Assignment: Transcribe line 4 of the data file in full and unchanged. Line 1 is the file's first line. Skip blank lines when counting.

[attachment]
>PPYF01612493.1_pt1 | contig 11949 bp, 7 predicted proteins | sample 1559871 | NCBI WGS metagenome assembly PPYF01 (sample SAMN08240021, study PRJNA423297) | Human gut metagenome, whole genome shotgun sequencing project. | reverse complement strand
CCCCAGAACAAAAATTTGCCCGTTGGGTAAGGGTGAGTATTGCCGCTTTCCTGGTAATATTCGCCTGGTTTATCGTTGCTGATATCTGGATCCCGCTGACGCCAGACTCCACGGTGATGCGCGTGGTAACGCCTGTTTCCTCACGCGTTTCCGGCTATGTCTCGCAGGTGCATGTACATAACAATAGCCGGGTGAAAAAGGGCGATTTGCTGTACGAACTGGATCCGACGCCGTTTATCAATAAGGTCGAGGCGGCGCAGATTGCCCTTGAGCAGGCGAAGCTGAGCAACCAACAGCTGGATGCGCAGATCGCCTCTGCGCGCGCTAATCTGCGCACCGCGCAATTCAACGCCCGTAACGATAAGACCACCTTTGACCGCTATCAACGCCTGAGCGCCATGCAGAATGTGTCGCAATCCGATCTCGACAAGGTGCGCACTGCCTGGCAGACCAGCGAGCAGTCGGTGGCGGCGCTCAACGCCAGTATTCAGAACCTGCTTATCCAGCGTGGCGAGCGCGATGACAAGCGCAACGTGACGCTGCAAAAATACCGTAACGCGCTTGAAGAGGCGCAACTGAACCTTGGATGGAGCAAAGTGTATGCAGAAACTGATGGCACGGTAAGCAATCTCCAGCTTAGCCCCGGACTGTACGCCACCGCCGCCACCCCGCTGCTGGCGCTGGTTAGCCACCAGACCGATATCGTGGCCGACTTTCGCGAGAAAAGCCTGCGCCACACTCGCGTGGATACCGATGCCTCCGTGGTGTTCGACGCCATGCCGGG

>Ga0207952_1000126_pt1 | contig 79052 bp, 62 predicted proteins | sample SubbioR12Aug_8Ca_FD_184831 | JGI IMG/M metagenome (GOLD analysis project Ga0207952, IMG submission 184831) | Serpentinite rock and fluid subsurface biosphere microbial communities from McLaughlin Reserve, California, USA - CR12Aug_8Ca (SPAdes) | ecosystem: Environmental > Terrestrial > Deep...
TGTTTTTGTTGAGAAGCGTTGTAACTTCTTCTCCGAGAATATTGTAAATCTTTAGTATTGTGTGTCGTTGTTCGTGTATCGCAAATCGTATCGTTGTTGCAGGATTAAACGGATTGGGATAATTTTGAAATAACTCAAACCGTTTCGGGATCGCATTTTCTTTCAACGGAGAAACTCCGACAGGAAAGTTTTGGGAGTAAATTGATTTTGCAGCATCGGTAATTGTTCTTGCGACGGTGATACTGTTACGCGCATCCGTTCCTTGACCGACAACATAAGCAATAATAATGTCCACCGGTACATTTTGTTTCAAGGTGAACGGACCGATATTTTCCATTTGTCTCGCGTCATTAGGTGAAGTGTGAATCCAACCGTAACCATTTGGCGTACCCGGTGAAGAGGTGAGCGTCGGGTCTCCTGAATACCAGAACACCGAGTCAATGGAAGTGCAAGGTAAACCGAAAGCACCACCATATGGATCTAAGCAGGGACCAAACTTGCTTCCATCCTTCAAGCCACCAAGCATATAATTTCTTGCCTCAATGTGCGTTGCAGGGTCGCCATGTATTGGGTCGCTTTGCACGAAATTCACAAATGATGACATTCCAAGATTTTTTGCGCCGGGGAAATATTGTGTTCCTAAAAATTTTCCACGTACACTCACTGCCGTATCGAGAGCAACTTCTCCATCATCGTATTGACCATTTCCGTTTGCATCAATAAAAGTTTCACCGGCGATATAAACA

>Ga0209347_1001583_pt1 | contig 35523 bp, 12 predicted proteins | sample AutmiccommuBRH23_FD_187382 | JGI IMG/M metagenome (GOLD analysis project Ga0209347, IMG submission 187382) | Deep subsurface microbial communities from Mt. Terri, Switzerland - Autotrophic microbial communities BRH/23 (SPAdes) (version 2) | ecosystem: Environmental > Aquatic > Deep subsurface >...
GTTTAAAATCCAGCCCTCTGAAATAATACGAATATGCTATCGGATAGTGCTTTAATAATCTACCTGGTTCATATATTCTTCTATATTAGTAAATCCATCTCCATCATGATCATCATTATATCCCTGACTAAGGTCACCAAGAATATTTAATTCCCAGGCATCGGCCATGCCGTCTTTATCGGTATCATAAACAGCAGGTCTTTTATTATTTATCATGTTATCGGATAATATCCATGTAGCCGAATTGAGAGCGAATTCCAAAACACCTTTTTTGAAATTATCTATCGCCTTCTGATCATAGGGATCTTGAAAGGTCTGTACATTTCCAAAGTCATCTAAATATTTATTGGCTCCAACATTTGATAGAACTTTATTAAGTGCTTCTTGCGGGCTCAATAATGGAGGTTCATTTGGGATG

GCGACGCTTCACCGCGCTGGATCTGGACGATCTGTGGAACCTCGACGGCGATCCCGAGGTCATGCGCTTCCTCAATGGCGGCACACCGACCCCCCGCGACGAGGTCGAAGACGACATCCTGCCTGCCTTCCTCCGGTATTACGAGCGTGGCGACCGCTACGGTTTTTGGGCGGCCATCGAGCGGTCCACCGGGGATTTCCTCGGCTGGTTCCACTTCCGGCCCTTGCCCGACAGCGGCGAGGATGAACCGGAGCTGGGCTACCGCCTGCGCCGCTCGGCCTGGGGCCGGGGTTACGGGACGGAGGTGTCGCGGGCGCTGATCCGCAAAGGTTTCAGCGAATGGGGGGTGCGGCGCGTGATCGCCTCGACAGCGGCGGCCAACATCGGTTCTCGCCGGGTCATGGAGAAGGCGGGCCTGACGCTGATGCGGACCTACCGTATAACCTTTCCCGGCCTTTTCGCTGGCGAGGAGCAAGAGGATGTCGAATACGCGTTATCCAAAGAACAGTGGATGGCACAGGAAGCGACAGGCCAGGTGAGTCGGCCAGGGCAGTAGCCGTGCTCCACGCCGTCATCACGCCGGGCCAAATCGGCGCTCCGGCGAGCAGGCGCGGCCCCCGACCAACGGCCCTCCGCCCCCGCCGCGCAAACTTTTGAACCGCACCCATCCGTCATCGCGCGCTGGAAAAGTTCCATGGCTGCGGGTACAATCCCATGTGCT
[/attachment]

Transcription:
TGTTTTTGTTGAGAAGCGTTGTAACTTCTTCTCCGAGAATATTGTAAATCTTTAGTATTGTGTGTCGTTGTTCGTGTATCGCAAATCGTATCGTTGTTGCAGGATTAAACGGATTGGGATAATTTTGAAATAACTCAAACCGTTTCGGGATCGCATTTTCTTTCAACGGAGAAACTCCGACAGGAAAGTTTTGGGAGTAAATTGATTTTGCAGCATCGGTAATTGTTCTTGCGACGGTGATACTGTTACGCGCATCCGTTCCTTGACCGACAACATAAGCAATAATAATGTCCACCGGTACATTTTGTTTCAAGGTGAACGGACCGATATTTTCCATTTGTCTCGCGTCATTAGGTGAAGTGTGAATCCAACCGTAACCATTTGGCGTACCCGGTGAAGAGGTGAGCGTCGGGTCTCCTGAATACCAGAACACCGAGTCAATGGAAGTGCAAGGTAAACCGAAAGCACCACCATATGGATCTAAGCAGGGACCAAACTTGCTTCCATCCTTCAAGCCACCAAGCATATAATTTCTTGCCTCAATGTGCGTTGCAGGGTCGCCATGTATTGGGTCGCTTTGCACGAAATTCACAAATGATGACATTCCAAGATTTTTTGCGCCGGGGAAATATTGTGTTCCTAAAAATTTTCCACGTACACTCACTGCCGTATCGAGAGCAACTTCTCCATCATCGTATTGACCATTTCCGTTTGCATCAATAAAAGTTTCACCGGCGATATAAACA